Martin Flanagan: Britain keeps its bearings despite Brexit

The wheels keep turning for Britain's manufacturing sector. Picture: Anthony Devlin/PA
The wheels keep turning for Britain's manufacturing sector. Picture: Anthony Devlin/PA
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We have not been a smokestack Britain since the 1970s, with Margaret Thatcher and the early 1980s recession doing much of the damage to the nation’s manufacturers.

The sector’s relative evisceration was completed with the return of recession in the early 1990s and the politically piebald administrations of John Major and Tony Blair.

But let’s give thanks for small mercies. Manufacturing is still 12 per cent of the UK economy, and it has held its end up since the jolt of last summer’s Brexit vote, which some greeted as virtually apocalypse now or apocalypse delayed for the country’s outlook.

The latest data shows there was almost a festive fizz in the sector last month, with output and new orders among manufacturers hitting a two-and-a-half year high.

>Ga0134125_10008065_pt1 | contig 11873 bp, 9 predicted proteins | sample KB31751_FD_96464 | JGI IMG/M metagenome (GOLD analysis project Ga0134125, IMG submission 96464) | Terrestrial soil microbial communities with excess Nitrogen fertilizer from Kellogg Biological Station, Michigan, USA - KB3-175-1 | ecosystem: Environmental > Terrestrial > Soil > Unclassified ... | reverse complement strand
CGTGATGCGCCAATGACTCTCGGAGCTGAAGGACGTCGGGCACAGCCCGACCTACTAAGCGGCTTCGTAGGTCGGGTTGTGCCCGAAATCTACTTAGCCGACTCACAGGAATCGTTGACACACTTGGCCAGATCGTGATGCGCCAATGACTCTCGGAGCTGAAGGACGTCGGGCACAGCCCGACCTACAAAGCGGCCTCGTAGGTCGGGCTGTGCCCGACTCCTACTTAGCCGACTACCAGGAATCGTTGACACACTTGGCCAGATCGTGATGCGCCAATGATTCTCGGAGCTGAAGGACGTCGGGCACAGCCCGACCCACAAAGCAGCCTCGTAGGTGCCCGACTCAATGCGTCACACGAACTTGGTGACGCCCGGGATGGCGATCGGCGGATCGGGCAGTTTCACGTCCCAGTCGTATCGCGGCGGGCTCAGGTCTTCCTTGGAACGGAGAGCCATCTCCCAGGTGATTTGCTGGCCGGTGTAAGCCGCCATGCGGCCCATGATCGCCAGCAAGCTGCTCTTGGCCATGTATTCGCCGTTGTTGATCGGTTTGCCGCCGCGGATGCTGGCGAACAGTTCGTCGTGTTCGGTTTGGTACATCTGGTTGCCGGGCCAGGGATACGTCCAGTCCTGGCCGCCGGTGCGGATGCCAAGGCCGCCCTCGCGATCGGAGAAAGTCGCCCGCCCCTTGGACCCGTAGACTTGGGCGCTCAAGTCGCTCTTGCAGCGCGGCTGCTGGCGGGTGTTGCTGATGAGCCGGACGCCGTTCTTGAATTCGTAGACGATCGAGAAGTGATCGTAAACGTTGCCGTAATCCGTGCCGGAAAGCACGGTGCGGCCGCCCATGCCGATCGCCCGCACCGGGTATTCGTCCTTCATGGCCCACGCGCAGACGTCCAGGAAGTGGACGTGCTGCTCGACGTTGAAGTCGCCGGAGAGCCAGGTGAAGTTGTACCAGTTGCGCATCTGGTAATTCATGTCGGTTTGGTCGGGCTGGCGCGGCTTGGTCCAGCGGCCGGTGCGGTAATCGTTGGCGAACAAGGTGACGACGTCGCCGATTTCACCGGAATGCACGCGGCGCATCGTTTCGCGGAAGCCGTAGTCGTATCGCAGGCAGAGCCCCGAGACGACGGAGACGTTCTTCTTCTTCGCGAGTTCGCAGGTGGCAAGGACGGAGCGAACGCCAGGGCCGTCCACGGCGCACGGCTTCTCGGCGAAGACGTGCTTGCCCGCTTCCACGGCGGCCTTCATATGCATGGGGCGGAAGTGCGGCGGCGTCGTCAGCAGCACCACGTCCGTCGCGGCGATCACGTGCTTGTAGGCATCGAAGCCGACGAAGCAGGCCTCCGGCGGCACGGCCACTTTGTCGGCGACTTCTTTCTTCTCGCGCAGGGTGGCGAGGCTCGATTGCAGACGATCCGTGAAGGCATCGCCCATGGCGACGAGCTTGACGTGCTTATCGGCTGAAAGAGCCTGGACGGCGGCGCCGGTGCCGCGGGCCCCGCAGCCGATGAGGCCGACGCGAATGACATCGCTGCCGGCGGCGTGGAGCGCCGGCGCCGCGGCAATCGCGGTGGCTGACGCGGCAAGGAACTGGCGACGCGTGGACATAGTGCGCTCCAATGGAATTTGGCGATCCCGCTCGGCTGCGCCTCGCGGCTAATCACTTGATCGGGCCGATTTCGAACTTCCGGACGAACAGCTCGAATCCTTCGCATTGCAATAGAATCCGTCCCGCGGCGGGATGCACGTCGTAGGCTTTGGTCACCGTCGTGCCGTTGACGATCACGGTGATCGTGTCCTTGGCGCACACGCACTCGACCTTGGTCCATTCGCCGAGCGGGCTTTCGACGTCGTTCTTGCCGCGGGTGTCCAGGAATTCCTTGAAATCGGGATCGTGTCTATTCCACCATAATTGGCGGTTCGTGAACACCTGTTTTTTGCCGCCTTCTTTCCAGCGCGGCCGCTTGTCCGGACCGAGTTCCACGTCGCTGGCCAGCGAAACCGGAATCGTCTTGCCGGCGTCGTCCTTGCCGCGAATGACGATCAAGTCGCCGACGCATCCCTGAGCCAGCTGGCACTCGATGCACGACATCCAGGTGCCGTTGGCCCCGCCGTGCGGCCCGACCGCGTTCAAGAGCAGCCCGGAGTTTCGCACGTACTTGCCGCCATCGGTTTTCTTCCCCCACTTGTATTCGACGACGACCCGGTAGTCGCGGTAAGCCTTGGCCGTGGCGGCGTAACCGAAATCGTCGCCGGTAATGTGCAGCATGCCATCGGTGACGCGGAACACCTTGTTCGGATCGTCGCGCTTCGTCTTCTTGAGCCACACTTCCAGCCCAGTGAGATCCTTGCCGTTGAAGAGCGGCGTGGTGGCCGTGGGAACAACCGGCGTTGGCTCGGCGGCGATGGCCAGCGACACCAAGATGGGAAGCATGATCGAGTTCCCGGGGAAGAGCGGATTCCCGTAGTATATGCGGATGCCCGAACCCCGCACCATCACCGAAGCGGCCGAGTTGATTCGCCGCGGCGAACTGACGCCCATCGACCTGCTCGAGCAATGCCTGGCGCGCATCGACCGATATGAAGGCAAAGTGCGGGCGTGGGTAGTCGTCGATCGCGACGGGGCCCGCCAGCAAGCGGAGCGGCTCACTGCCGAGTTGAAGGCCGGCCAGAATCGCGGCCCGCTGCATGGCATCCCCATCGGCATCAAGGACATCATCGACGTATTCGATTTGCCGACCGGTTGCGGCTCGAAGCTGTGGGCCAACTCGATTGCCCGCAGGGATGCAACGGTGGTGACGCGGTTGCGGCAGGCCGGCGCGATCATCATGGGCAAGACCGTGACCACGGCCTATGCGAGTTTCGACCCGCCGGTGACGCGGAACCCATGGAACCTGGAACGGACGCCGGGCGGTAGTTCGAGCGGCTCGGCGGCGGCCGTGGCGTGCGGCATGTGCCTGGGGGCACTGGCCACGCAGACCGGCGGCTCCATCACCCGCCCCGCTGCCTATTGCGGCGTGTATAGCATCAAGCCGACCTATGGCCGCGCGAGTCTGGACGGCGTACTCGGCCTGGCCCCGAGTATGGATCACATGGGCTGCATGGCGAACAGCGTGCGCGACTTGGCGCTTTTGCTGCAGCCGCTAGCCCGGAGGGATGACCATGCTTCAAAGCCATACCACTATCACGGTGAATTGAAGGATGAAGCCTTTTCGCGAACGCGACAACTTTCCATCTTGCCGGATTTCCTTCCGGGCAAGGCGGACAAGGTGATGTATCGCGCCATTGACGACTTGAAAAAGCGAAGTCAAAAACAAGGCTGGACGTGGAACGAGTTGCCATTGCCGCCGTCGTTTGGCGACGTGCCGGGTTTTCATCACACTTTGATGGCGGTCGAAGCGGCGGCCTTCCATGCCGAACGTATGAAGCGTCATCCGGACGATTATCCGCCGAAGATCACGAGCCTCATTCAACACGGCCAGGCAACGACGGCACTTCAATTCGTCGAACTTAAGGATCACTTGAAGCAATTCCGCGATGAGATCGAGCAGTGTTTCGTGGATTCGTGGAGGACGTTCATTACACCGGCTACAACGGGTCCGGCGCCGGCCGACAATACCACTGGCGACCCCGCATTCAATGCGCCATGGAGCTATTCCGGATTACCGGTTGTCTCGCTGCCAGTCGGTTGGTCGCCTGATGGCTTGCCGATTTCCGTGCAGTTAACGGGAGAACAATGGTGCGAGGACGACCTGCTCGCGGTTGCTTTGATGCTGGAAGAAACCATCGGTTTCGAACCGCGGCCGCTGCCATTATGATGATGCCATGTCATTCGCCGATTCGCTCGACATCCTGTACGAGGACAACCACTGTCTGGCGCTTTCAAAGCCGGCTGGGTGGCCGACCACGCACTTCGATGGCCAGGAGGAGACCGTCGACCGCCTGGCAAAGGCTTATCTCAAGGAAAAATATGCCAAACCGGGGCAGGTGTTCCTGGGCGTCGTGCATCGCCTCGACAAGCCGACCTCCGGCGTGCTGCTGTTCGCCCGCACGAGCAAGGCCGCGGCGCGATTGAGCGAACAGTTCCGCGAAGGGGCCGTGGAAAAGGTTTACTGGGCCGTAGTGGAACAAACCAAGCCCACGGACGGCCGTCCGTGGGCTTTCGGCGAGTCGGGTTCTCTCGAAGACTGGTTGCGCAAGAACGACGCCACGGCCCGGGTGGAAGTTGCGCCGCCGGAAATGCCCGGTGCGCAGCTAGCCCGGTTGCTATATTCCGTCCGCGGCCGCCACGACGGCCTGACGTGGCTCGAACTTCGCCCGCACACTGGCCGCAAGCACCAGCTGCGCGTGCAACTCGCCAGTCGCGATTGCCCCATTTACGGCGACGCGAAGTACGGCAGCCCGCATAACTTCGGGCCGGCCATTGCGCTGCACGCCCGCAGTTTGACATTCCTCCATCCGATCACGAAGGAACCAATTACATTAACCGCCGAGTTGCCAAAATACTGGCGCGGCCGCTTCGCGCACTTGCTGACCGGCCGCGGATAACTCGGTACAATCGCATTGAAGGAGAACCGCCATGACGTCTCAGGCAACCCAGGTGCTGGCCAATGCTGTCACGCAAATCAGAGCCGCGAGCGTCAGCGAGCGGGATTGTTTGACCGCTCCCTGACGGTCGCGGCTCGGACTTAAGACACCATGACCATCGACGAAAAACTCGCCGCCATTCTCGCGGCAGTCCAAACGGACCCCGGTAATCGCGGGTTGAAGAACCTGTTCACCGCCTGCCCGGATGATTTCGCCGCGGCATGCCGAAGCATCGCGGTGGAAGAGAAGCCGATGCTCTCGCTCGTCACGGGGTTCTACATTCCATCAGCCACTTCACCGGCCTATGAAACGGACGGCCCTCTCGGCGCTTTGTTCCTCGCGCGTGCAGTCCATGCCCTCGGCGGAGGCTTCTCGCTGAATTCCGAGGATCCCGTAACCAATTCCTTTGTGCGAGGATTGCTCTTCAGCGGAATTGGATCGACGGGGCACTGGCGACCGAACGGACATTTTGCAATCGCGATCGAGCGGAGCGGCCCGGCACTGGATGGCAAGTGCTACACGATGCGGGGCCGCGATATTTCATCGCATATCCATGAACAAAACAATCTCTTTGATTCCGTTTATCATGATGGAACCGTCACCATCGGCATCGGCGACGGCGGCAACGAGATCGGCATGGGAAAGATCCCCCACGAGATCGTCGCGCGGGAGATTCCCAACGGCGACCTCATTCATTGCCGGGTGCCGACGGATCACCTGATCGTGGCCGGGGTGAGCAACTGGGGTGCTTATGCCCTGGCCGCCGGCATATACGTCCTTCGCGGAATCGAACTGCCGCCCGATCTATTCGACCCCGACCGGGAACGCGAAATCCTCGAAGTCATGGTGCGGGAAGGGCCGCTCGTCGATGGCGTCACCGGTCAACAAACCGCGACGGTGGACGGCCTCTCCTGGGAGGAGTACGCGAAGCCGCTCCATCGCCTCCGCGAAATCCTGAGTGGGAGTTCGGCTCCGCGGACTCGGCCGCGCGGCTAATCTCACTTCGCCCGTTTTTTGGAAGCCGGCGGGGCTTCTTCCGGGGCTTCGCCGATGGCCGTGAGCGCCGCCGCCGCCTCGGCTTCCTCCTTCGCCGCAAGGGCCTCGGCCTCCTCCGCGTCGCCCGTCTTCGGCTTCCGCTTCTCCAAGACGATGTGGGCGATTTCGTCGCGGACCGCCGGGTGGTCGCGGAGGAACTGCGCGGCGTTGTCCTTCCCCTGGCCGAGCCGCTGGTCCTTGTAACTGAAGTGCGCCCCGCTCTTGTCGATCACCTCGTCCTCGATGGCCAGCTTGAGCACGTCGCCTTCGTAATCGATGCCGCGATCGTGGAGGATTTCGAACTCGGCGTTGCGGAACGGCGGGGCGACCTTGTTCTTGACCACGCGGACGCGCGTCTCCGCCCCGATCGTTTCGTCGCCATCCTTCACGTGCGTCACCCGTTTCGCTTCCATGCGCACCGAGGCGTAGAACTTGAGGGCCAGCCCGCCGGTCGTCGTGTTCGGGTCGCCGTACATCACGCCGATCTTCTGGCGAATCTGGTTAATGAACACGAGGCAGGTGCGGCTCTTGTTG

READ MORE: Manufacturing shrugs off Brexit to hit 30-month high

The Markit/Chartered Institute for Procurement & Supply (Cips) purchasing managers’ index jumped to 56.1 in December, up from 53.6 in November, and where any figure above 50 signals growth.

Of course, the 15 per cent and 10 per cent slump in the value of the pound to the US dollar and euro respectively after the EU referendum have been pennies from heaven for the UK’s manufacturing exporters as their goods become cheaper abroad.

Between 40 and 50 per cent of our goods go to the region we are shortly to issue divorce proceedings against. So such a trading advantage is an undeniably significant in the unexpected health of the sector.

But yesterday’s stronger-than-expected data cannot be attributed solely to the maverick factor of currency swings. For every manufacturer who gains from lower sterling making its products more inexpensively attractive abroad, there is another one hit by the rising cost of its imported raw materials for exactly the same reason.

There is a trade-off in tailwind and headwind, even if they don’t quite cancel each other out. In addition, yesterday’s data showed that the sector’s output and new orders growth was also down to improved domestic demand, which stands discrete from currency swings.

December’s resilience was not down to the pound’s weakness alone. Today the spotlight falls on construction sector data, which is likely to paint a mixed picture, before I expect services figures out on Thursday to show the UK’s current economic counter-punching is broad‑based.

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